• Periodically review teaching and assessment practices against specific writing goals. Here is a common question I pose to teachers struggling: What is your main instructional goal? Then I ask them to evaluate what they are doing against that goal—and to determine what their threshold is for standing firm on those practices and goals. If drafting is an essential student practice and instructional goal, lessons and assessment practices and policies must reflect that fact.
  • Ultimately all educators must have reasonable expectations for themselves, their students, and their instructional goals. It is not ours to do everything for every student, and it profits no one for any teacher to be a martyr. While I recognize the power of holistic behaviors and artifacts of learning (and am skeptical of the analysis bias of traditional schooling), I do urge a baby-steps approach to teaching and learning. Patience for the teacher and the student. Literacy broadly and writing more narrowly are journeys, not to be fixed with inoculations.
  • Spend as little psychological energy as possible on policies that are not negotiable. District and school policies for grading—usually entrenched traditional approaches to testing, assessment, averaging, and grades—certainly deserve critique by teachers of conscience. But that advocacy for change cannot become a constant source of fretting and self-flagellation. I wish more educators would advocate for de-testing and degrading the classroom, for rejecting averaging grades in favor of portfolios, revision, and effective teacher feedback. But day-to-day teaching must focus on the autonomy that teachers have, not what they are denied. Teaching is necessarily a tremendous psychological drain; we need not spend our energy on that over which we have no immediate control.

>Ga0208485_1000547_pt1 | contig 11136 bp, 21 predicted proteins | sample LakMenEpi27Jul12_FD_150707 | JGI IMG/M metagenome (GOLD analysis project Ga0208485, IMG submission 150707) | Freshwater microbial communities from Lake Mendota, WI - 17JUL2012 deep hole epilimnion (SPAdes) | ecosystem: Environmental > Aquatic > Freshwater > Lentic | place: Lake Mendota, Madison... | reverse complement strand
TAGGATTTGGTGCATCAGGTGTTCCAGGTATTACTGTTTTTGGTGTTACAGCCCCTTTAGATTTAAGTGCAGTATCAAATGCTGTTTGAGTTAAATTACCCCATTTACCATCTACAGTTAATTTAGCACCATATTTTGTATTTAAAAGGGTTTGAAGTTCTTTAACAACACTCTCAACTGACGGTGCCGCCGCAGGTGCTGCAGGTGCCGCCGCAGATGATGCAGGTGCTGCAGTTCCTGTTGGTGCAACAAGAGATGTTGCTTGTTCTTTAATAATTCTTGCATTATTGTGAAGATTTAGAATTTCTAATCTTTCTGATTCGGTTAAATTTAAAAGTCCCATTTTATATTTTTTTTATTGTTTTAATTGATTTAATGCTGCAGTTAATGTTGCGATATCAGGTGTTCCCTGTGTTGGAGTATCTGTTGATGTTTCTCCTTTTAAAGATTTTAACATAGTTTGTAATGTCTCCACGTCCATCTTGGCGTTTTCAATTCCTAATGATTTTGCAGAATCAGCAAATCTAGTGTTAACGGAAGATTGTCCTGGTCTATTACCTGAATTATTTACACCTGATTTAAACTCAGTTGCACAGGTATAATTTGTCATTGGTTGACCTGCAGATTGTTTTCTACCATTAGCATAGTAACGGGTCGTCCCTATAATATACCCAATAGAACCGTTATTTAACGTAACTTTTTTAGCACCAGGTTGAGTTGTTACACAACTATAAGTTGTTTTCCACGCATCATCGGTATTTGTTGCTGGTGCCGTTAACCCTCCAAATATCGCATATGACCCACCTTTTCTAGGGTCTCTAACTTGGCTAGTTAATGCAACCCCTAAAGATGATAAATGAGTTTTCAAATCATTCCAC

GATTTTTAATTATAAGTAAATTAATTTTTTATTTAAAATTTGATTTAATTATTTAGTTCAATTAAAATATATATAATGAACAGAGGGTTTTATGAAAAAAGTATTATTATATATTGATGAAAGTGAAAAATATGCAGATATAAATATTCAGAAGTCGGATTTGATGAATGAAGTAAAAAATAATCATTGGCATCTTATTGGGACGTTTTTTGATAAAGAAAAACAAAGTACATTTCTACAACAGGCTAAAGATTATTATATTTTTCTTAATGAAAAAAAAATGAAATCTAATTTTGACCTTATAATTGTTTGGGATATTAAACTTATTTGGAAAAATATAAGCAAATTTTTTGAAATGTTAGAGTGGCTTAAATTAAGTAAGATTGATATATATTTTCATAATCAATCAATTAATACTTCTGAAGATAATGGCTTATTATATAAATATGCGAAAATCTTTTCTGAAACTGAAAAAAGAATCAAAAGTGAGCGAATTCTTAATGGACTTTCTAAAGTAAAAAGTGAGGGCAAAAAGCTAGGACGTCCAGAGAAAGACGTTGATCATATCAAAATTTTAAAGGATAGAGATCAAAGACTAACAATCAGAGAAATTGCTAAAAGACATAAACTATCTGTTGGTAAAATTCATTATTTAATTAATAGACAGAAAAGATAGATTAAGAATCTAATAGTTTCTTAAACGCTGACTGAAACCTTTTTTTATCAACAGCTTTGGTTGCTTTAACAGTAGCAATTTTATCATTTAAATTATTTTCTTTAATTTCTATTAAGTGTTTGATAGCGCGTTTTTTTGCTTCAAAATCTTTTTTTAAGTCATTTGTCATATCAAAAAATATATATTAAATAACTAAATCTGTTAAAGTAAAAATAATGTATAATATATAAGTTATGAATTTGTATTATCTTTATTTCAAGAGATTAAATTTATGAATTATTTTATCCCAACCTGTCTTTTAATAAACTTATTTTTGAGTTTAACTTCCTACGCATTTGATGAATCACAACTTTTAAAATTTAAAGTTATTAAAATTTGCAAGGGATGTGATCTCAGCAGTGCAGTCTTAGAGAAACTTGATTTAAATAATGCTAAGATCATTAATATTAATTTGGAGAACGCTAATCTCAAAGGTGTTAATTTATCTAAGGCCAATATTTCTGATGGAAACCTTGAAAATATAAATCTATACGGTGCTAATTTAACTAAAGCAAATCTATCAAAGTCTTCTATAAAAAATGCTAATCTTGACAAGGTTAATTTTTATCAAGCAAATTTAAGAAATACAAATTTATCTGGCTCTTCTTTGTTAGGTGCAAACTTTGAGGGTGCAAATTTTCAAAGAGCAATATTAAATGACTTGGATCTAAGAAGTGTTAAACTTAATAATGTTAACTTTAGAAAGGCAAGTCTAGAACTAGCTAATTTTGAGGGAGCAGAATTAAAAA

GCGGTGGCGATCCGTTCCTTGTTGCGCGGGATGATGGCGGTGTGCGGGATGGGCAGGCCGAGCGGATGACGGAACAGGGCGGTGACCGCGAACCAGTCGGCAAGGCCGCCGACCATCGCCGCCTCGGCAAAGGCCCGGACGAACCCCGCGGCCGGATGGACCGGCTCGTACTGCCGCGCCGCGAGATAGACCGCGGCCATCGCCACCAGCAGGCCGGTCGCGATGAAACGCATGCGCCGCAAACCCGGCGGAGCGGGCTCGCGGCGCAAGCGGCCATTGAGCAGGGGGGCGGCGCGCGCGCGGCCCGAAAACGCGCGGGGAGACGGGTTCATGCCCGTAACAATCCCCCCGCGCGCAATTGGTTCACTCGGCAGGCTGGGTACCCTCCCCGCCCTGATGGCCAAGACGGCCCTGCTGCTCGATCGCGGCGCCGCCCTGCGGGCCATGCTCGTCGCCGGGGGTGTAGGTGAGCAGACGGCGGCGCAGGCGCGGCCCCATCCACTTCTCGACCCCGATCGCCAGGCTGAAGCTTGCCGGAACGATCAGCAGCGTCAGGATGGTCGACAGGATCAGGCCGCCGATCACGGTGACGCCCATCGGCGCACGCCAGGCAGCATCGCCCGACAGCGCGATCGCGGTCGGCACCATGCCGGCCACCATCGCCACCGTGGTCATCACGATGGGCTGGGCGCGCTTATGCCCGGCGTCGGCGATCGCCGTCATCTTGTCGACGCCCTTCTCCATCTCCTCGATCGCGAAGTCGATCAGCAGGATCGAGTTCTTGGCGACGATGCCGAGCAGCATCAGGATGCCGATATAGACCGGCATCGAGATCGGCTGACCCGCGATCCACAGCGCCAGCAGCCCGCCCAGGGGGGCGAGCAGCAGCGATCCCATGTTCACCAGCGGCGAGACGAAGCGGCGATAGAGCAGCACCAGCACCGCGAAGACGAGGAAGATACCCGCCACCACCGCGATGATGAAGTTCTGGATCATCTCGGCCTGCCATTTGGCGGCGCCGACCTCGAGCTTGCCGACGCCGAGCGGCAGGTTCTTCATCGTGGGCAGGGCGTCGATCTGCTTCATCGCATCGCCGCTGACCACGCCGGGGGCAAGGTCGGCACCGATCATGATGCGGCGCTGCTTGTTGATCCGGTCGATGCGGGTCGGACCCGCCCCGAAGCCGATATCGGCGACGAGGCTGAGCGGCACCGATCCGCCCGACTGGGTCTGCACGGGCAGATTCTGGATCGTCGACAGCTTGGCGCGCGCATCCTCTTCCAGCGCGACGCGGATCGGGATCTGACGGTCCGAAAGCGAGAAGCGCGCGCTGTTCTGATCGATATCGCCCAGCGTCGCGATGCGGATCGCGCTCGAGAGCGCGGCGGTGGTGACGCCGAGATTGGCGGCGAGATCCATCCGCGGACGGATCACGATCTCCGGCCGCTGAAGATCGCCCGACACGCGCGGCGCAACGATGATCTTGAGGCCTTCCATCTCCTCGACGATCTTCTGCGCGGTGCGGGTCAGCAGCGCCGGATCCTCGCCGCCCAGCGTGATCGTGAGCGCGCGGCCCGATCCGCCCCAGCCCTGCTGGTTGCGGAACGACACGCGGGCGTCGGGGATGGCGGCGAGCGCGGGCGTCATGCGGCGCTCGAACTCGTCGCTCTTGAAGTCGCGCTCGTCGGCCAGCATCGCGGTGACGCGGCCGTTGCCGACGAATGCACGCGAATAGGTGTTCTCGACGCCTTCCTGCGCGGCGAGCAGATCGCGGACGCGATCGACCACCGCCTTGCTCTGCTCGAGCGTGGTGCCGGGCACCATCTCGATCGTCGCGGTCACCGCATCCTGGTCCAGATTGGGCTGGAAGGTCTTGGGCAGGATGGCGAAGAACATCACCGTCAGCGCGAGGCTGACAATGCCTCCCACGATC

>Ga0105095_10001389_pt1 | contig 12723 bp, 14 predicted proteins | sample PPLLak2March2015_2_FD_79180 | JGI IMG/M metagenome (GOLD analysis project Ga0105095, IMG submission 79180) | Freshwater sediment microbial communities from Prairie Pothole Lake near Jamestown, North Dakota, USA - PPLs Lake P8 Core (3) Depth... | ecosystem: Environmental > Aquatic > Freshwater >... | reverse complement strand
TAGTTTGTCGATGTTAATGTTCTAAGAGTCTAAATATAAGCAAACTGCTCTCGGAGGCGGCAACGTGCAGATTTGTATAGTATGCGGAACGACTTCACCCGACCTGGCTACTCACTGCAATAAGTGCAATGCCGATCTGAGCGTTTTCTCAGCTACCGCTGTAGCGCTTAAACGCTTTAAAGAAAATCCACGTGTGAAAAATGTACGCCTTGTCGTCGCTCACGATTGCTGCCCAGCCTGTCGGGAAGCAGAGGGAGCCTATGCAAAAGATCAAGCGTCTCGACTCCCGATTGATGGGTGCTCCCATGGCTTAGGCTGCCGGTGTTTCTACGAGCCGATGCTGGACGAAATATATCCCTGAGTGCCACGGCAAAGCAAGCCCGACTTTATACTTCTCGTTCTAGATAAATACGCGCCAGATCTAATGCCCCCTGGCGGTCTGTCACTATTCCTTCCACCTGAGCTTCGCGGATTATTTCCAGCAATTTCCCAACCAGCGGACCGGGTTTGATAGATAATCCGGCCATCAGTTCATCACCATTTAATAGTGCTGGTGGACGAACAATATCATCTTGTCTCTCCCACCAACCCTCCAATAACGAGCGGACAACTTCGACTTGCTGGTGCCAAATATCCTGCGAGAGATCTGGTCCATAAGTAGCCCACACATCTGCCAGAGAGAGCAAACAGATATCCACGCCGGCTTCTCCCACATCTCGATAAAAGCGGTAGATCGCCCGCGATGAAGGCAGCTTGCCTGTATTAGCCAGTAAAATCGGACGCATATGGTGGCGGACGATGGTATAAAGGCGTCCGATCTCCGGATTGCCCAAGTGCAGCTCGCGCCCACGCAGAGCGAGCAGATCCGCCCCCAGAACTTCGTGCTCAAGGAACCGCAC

While teaching English and seeking to foster our students as writers, we must be concerned when students can pass or make Bs/ Cs in our courses while avoiding or refusing to draft or submit essays.

But when faced with that dilemma, we must first carefully identify the source of that possibility. A culture of grades and averaging works against us in many schools, and thus, we must then work within the autonomy we do have to make our writing pedagogy and assessment practices more closely aligned—even when we cannot achieve perfect.